"I am pleased to announce Gary's new position with MicroSeismic," said Terry Jbeili, COO of MicroSeismic. "He brings a wealth of experience to the role and given Gary's intimate knowledge of our products and services coupled with his impressive sales background and strong leadership skills, he will undoubtedly help drive the adoption of microseismic monitoring as a completions optimization tool in unconventional plays."

Gary joined MicroSeismic in 2011. His 32 year career includes experience leading sales and marketing, mergers and acquisitions, operations, risk management and spanning specialties ranging from oil and gas to staffing and recruiting, electrical utility and safety and risk management. Most recently, Gary was Sales Director in charge of MicroSeismic's Southern and Central US sales. Prior to MicroSeismic, he was Vice President of Sales for Zonar Systems.

"This is an exciting time for MicroSeismic. We celebrate our ten year anniversary this year and continue to develop new technology to provide enhanced services and solutions to our clients on a consistent and reliable basis," said Gary North, VP Sales for MicroSeismic. "We have a strong sales group with extensive experience and I look forward to working with my team and our customers to find ways in which MicroSeismic can help optimize their completions and ultimately deliver real value."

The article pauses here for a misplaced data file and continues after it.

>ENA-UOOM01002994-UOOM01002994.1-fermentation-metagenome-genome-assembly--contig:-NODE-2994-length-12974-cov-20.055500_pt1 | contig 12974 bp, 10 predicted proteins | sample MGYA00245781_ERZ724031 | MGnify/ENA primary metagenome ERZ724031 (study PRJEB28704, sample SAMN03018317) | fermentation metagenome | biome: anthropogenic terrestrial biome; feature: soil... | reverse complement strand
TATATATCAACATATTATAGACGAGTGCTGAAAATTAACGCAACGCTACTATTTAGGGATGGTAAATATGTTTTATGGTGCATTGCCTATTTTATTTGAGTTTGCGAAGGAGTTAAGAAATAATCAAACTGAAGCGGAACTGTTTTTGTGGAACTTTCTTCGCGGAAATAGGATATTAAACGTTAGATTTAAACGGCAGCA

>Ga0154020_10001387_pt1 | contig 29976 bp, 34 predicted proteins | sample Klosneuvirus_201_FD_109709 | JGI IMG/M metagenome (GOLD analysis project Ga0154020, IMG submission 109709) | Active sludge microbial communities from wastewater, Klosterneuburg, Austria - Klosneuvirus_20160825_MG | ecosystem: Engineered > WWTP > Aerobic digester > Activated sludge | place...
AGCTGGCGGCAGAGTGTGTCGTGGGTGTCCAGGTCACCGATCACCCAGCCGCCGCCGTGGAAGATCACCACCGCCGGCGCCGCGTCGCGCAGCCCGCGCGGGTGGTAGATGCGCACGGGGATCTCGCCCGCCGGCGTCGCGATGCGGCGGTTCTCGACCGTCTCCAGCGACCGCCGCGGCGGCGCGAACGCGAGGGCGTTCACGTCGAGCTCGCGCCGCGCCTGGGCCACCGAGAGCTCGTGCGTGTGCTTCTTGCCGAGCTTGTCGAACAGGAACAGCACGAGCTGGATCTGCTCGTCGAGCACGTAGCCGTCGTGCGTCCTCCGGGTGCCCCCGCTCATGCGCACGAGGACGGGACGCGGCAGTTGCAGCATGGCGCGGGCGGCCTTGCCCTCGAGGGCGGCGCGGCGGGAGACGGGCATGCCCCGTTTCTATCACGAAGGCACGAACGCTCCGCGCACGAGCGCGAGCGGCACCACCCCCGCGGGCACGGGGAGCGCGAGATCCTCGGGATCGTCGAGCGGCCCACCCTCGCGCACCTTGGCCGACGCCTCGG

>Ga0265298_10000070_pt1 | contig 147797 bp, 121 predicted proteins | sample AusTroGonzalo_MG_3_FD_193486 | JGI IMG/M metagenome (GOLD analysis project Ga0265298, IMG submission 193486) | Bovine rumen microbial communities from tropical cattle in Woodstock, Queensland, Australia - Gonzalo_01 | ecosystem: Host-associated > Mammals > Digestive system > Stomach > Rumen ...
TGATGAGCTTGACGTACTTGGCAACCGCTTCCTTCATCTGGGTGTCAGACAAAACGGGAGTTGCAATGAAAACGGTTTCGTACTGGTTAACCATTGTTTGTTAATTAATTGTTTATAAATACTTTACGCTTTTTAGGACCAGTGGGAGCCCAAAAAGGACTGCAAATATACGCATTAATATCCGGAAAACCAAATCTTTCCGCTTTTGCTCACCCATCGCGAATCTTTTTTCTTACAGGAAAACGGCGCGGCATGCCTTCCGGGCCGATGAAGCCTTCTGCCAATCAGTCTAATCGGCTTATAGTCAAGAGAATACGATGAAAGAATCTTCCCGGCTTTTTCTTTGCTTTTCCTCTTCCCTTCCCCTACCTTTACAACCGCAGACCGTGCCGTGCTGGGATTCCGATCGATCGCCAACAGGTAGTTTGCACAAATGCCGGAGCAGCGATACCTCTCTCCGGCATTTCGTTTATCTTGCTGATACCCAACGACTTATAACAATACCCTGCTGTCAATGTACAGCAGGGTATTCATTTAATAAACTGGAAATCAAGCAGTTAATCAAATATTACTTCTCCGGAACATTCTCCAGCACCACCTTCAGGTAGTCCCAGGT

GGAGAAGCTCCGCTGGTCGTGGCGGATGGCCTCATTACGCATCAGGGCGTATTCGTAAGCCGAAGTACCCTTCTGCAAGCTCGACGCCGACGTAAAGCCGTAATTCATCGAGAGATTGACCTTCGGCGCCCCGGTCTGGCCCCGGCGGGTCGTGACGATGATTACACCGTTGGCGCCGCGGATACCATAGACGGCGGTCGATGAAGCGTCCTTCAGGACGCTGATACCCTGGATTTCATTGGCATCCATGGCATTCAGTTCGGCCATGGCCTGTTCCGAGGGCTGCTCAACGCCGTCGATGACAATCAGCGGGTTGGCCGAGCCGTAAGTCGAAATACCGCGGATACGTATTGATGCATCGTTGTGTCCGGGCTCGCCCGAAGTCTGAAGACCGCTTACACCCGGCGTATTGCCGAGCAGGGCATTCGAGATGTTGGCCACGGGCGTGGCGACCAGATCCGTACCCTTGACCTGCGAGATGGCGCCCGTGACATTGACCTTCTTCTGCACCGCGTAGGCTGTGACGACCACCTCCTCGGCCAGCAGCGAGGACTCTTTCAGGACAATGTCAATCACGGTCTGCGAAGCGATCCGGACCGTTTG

Gary earned a Bachelor of Administration with a minor in chemistry from the University of Cincinnati. He is an active member of the Society of Exploration Geophysicists, Society of Petroleum Engineers and Rotary International.

Erie's Air is Just Fine

The exciting official review of CDPHE's air quality study has just been released. OK, so it's not so exciting, but that's good, isn't it?

Once again, Erie's air and water have shown to be clean -- very clean in fact.

The Town of Erie has just presented the third factual analysis of the second air quality test in less than a year, and with optimal results. The analysis was done by the Pinyon Group, recommended by activists themselves -- you can't be more fair than that.

Are we over doing it? Especially considering there has never been any real sign or evidence of a problem?

Consider this; last year at this time, a controversial political activist group and followers emerged to incite fear and angst in the community with highly misleading and emotionally charged rhetoric about hydraulic fracturing of oil and gas wells. Out-of-state lobby and special interest groups had descended upon the town, regularly sending teams of petition pushers to knock on doors.